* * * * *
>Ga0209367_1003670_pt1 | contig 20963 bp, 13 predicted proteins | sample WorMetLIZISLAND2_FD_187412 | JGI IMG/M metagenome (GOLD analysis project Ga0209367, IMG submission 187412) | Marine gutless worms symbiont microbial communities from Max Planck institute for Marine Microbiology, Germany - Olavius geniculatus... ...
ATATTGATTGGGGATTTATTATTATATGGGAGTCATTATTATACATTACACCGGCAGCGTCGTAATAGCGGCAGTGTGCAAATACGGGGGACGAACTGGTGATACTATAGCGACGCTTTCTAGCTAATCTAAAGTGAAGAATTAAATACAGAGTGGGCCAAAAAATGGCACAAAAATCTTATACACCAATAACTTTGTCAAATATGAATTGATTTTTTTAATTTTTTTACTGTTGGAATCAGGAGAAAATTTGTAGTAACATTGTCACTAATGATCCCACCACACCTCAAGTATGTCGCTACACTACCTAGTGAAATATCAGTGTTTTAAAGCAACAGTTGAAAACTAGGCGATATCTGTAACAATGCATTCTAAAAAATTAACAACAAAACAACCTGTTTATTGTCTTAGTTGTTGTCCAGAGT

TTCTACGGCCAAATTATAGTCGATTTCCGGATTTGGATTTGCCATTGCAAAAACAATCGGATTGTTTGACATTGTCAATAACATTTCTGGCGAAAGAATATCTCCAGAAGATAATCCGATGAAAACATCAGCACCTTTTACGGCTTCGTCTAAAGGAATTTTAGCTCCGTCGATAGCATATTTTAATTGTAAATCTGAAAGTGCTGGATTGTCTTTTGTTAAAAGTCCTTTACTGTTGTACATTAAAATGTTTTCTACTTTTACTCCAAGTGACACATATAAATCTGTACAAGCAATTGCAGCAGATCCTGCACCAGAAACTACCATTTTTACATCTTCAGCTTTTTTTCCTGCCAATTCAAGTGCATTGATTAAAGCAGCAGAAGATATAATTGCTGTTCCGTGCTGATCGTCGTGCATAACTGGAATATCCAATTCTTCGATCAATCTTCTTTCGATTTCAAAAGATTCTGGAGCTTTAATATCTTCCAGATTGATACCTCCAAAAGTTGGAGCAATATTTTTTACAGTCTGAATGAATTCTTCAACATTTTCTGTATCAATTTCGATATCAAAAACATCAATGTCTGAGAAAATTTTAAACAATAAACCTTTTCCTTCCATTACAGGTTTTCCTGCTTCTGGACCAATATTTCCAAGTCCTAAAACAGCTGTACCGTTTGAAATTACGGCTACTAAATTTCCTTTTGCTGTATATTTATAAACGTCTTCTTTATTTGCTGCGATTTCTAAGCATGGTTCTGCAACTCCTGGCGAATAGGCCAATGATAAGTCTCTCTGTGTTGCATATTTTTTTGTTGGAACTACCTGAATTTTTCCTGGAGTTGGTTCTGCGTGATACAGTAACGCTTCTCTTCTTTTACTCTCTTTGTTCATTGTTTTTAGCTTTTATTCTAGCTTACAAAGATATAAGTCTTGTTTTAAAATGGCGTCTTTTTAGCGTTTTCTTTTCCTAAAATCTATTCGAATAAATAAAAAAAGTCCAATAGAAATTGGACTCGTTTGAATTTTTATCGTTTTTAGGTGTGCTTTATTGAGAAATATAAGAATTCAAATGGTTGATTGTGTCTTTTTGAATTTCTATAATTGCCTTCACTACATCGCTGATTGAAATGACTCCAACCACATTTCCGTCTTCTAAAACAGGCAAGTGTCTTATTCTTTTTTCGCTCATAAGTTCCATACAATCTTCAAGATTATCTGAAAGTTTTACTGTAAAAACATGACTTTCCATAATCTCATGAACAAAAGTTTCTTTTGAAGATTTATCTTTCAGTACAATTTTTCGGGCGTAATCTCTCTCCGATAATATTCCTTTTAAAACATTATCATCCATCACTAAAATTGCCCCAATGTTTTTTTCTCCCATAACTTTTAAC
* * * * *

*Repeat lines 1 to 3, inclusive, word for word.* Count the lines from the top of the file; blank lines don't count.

>Ga0209367_1003670_pt1 | contig 20963 bp, 13 predicted proteins | sample WorMetLIZISLAND2_FD_187412 | JGI IMG/M metagenome (GOLD analysis project Ga0209367, IMG submission 187412) | Marine gutless worms symbiont microbial communities from Max Planck institute for Marine Microbiology, Germany - Olavius geniculatus... ...
ATATTGATTGGGGATTTATTATTATATGGGAGTCATTATTATACATTACACCGGCAGCGTCGTAATAGCGGCAGTGTGCAAATACGGGGGACGAACTGGTGATACTATAGCGACGCTTTCTAGCTAATCTAAAGTGAAGAATTAAATACAGAGTGGGCCAAAAAATGGCACAAAAATCTTATACACCAATAACTTTGTCAAATATGAATTGATTTTTTTAATTTTTTTACTGTTGGAATCAGGAGAAAATTTGTAGTAACATTGTCACTAATGATCCCACCACACCTCAAGTATGTCGCTACACTACCTAGTGAAATATCAGTGTTTTAAAGCAACAGTTGAAAACTAGGCGATATCTGTAACAATGCATTCTAAAAAATTAACAACAAAACAACCTGTTTATTGTCTTAGTTGTTGTCCAGAGT

TTCTACGGCCAAATTATAGTCGATTTCCGGATTTGGATTTGCCATTGCAAAAACAATCGGATTGTTTGACATTGTCAATAACATTTCTGGCGAAAGAATATCTCCAGAAGATAATCCGATGAAAACATCAGCACCTTTTACGGCTTCGTCTAAAGGAATTTTAGCTCCGTCGATAGCATATTTTAATTGTAAATCTGAAAGTGCTGGATTGTCTTTTGTTAAAAGTCCTTTACTGTTGTACATTAAAATGTTTTCTACTTTTACTCCAAGTGACACATATAAATCTGTACAAGCAATTGCAGCAGATCCTGCACCAGAAACTACCATTTTTACATCTTCAGCTTTTTTTCCTGCCAATTCAAGTGCATTGATTAAAGCAGCAGAAGATATAATTGCTGTTCCGTGCTGATCGTCGTGCATAACTGGAATATCCAATTCTTCGATCAATCTTCTTTCGATTTCAAAAGATTCTGGAGCTTTAATATCTTCCAGATTGATACCTCCAAAAGTTGGAGCAATATTTTTTACAGTCTGAATGAATTCTTCAACATTTTCTGTATCAATTTCGATATCAAAAACATCAATGTCTGAGAAAATTTTAAACAATAAACCTTTTCCTTCCATTACAGGTTTTCCTGCTTCTGGACCAATATTTCCAAGTCCTAAAACAGCTGTACCGTTTGAAATTACGGCTACTAAATTTCCTTTTGCTGTATATTTATAAACGTCTTCTTTATTTGCTGCGATTTCTAAGCATGGTTCTGCAACTCCTGGCGAATAGGCCAATGATAAGTCTCTCTGTGTTGCATATTTTTTTGTTGGAACTACCTGAATTTTTCCTGGAGTTGGTTCTGCGTGATACAGTAACGCTTCTCTTCTTTTACTCTCTTTGTTCATTGTTTTTAGCTTTTATTCTAGCTTACAAAGATATAAGTCTTGTTTTAAAATGGCGTCTTTTTAGCGTTTTCTTTTCCTAAAATCTATTCGAATAAATAAAAAAAGTCCAATAGAAATTGGACTCGTTTGAATTTTTATCGTTTTTAGGTGTGCTTTATTGAGAAATATAAGAATTCAAATGGTTGATTGTGTCTTTTTGAATTTCTATAATTGCCTTCACTACATCGCTGATTGAAATGACTCCAACCACATTTCCGTCTTCTAAAACAGGCAAGTGTCTTATTCTTTTTTCGCTCATAAGTTCCATACAATCTTCAAGATTATCTGAAAGTTTTACTGTAAAAACATGACTTTCCATAATCTCATGAACAAAAGTTTCTTTTGAAGATTTATCTTTCAGTACAATTTTTCGGGCGTAATCTCTCTCCGATAATATTCCTTTTAAAACATTATCATCCATCACTAAAATTGCCCCAATGTTTTTTTCTCCCATAACTTTTAAC